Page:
Judge in Kansas declines to lift stay of Army execution

TOPEKA, Kan. | A federal district judge in Kansas declined on Friday to grant the government's request to lift a stay of execution for an Army soldier convicted of murder and rapes.

Judge Richard Rogers' ruling lets stand his order from Nov. 26 halting the execution of Ronald A. Gray, who was convicted of the crimes in 1988 while stationed at Fort Bragg, N.C. Gray is being housed at the U.S. Disciplinary Barracks at Fort Leavenworth and was scheduled to die by lethal injection on Dec. 10 at a federal facility in Terre Haute, Ind.

Rogers said the fact this would be the first military execution since 1961, among other circumstances, merited further review. Justice Department attorneys argued that Gray had waited too long to file his appeal, noting the U.S. Supreme Court had denied his request for review in 2001.

However, Gray's attorney said they couldn't file additional appeals until the death order had been signed. The military presented Gray's case to President George W. Bush in 2003, but it wasn't until this July that the execution order was signed. Army Secretary Pete Geren set the date and place of execution in August.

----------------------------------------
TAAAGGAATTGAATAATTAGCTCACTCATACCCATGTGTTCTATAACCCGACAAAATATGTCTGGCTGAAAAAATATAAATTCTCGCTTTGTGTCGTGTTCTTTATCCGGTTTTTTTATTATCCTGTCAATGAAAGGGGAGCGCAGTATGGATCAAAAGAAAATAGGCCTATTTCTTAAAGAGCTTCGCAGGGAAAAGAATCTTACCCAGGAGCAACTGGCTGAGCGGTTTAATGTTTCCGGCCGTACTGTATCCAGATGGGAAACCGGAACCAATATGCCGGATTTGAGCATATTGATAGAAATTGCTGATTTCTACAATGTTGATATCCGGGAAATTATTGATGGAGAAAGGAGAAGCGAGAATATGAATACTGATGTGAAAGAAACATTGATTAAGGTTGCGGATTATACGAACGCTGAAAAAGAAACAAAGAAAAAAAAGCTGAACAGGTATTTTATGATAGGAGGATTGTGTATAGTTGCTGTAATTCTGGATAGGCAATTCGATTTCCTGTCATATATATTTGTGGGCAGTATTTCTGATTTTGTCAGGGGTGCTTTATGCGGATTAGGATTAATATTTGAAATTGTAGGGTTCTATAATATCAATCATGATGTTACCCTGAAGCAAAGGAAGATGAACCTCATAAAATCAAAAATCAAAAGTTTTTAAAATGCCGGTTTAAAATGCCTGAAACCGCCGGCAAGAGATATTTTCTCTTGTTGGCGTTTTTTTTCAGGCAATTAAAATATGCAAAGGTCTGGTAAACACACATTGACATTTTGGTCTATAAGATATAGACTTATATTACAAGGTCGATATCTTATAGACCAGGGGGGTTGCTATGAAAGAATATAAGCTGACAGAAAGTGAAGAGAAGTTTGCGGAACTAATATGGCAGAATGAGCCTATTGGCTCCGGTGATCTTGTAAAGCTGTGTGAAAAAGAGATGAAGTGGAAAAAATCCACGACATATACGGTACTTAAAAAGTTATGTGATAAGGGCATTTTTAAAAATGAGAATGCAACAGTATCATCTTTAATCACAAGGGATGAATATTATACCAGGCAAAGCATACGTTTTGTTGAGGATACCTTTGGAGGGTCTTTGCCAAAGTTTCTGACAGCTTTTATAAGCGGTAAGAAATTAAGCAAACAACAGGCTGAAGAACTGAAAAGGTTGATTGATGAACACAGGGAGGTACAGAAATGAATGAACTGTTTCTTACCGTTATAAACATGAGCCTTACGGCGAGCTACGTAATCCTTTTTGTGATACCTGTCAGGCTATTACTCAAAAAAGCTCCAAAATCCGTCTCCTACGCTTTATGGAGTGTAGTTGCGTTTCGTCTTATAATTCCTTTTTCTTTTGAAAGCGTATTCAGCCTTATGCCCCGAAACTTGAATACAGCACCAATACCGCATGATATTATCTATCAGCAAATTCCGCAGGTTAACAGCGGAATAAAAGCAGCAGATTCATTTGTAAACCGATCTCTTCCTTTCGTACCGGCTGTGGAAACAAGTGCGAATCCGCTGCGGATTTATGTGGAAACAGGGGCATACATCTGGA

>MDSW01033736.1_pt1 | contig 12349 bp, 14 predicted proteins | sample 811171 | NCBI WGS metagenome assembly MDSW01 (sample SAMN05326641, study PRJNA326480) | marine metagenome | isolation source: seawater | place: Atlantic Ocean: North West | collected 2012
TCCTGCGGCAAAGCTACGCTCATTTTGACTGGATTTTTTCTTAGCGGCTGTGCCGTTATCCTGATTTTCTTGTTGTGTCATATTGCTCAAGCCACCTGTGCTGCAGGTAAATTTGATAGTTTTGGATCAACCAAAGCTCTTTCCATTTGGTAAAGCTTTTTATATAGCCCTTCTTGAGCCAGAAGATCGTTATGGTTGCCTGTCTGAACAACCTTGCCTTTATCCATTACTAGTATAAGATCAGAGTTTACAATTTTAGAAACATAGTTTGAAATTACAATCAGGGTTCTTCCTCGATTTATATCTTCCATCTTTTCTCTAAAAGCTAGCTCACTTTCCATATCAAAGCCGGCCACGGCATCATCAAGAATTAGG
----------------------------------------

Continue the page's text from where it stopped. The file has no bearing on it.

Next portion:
Gray, 43, was convicted and sentenced to die in military court in 1988 for two murders and three rapes in the Fayetteville, N.C., area. He pleaded guilty in civilian courts to two separate murders and five separate rapes and was sentenced to three consecutive and five concurrent life prison terms.

Gray has appealed his case through the Army Court of Criminal Appeals (then known as the U.S. Army Court of Military Review) and the Court of Appeals for the Armed Services.

Under law, Gray can make one more request for review in federal court or ask Bush to reconsider. Rogers said despite earlier rulings, Gray was entitled to a final appeal, regardless of the validity of his case.

"While it is impossible to assess the likelihood that (the) petitioner will succeed on the merits at this point, the court takes judicial notice both of the constitutional claims presented in the United States Supreme Court and the position of this matter as the first case since 1961 in which an execution pursuant to a military death sentence has been scheduled," Rogers wrote.

No other court dates were scheduled.

Only 10 members of the military have been executed since 1951 when the Uniform Code of Military Justice, the military's modern-day legal system, was enacted.

President Dwight Eisenhower was the last president to approve a military execution, for John Bennett, who was hanged in 1961 for raping and trying to kill an 11-year-old Austrian girl.

On Feb. 12, 1962, President John F. Kennedy commuted the death sentence of Jimmy Henderson, a Navy seaman, to confinement for life.